Sunday, June 15, 2014

Wendy and Lucy | The ALASKAthon

In the ideal case, an independent movie is more than just a movie produced by a small studio or on a small budget. It's a movie that aspires to walk off the beaten path, to swim away from the mainstream as we like to say. To achieve this, independent films can tell stories that big studios find too risqué to produce, explore themes that won't please a large percentage of the shrinking amount of moviegoers. Or it can use uncommon ways to bring its message across, play with the technical side of filmmaking or choose the long way instead of the easy one. 

In the last weeks, I have been lucky to experience many of the aforementioned techniques or paths an indie film can choose. I had the chance to see Linklater's brilliant interpretation of a coming of age film, Boyhood, to luxuriate in Ayoade's twisted stylistic rhythm in The Double and to experience the orgasmic fusion of low-budget South Korean filmmaking and Captain America gone dirty in Snowpiercer - among others. This week's film choice for the ALASKAthon is another indie movie that takes a different perspective on a certain story than a big studio would have abandoned - a very unusual perspective, indeed. 

Wendy and Lucy could have been a road movie, it looks like it and it sometimes feels like it. The title refers to Michelle William's stoic, quiet character of Wendy, and her loyal companion, the dog Lucy. Wendy has set out to start a new life in Alaska when life happens in the worst ways imaginable. First the car breaks down, then Wendy gets caught stealing dog food and finally, Lucy disappears. The movie centers on Wendy dealing with these problems in a desolate small town in Oregon, so nothing much actually happens after the quiet hurricane that is the first 20 minutes.

Call it the influence of mass media or mainstream or call it evolution: it's hard to like a story with unlikable characters. Surely, there are moments of pity connected with Wendy, and the film manages to keep her characters mysterious enough for the audience to keep wondering what her backstory is. But the coldness and awkwardness she displays are hard to feel sympathy for. Surely, something has happened to her and surely, there are places in this world that can make people react like she does. But for the main character in a story, even a story as short as this one, she does little to keep us invested. 

There are humorous scenes in Wendy and Lucy, but they are so few, I could count them on one hand. The parking lot guard and Lucy are the most lovable and fun characters in this story and they don't appear often enough to lift the movie out of its swamp of sadness. Everything appears evil and untröstlich?, despite the short glimpses of something beyond that facade - undoubtedly, what we see is what Wendy sees. And how she sees it.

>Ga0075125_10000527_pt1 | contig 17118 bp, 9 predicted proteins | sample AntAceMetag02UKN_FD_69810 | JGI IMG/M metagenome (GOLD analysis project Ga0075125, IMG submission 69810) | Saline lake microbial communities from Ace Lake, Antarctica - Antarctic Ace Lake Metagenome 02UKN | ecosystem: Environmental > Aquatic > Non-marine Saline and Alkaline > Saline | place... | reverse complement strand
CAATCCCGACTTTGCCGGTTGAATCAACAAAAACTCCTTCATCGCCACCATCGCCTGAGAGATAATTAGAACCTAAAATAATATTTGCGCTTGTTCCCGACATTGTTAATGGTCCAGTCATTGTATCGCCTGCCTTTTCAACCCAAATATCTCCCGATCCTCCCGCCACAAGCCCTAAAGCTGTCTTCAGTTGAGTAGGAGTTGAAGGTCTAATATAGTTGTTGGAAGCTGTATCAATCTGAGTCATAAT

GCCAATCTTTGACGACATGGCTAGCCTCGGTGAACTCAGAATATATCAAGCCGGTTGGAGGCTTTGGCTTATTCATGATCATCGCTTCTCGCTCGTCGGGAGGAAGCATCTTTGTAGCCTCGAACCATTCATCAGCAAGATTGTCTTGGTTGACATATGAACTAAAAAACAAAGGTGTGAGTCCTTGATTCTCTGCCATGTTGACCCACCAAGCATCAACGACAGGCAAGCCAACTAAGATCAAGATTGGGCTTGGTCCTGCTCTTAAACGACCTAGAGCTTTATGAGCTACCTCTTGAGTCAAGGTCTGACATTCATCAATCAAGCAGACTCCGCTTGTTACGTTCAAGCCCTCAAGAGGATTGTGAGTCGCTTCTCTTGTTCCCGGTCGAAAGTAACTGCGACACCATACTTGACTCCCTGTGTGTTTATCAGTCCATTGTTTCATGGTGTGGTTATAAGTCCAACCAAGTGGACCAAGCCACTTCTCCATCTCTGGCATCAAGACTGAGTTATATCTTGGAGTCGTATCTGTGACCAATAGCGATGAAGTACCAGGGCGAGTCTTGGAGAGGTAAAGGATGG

Wendy and Lucy is an interesting experiment in independent narration and execution of a simple story, but it never manages to touch the audience in a way that would make it care about the film. While it offers a curious idealisation of Alaska that seems to be common (think Into the Wild), it hovers on the stuck-in-between side of the journey too much to be pleasant or even challenging.


How capturing/ engaging/ interesting is the film? (out of 5 northern lights)

How gorgeous does the film - or the Alaska in it - look? (out of 5x Timothy Treadwell's hair)

How much does the film itself make you want to go to Alaska? (out of 5 sledges)

2008 • USA • English

director Kelly Reichardt
author Jon Raymond, Kelly Reichardt
Michelle Williams, Lucy, Walter Dalton


  1. I can see what you mean about that coldness in Wendy, in the opening scene she is distant and doesn't really listen to the story the guy tells. Perhaps this distance is normal, if she has been alone for a while, or a tragedy has occurred in her life. I think she is not a group person, and maybe finds it easier to show her warmth towards animals(Lucy). Hopefully you'll like the next films in the Alaskathon a bit more.Thanks for the link!

    1. I don't think it's unrealistic for her to be that cold and I did think about what had caused it. If she was just like that by nature or if something had happened. But other films sometimes make you relate to a cold person or even sympathize with her, which wasn't the case here.
      Thanks for participating!!

  2. haha loving the ratings Mette. Oh I was really hoping this one was good, I've always wanted to watch it!

    1. Really? I had never heard of it before. But researching I found out that it had got a lot of acclaim. Hum. Maybe you'll like it, who knows.

  3. I can't think of anyone who's willing to be kind to dogs, but I absolutely get your point -- I think I won't rush to see this because I would get tired of Wendy so quickly. Great review, and again, really digging your ratings!

    1. Don't rush, really don't, that's a good idea. When you think you're in the right mood, I think you could fairly enjoy this movie but it's not easy. And thx again!


Let the discussion begin!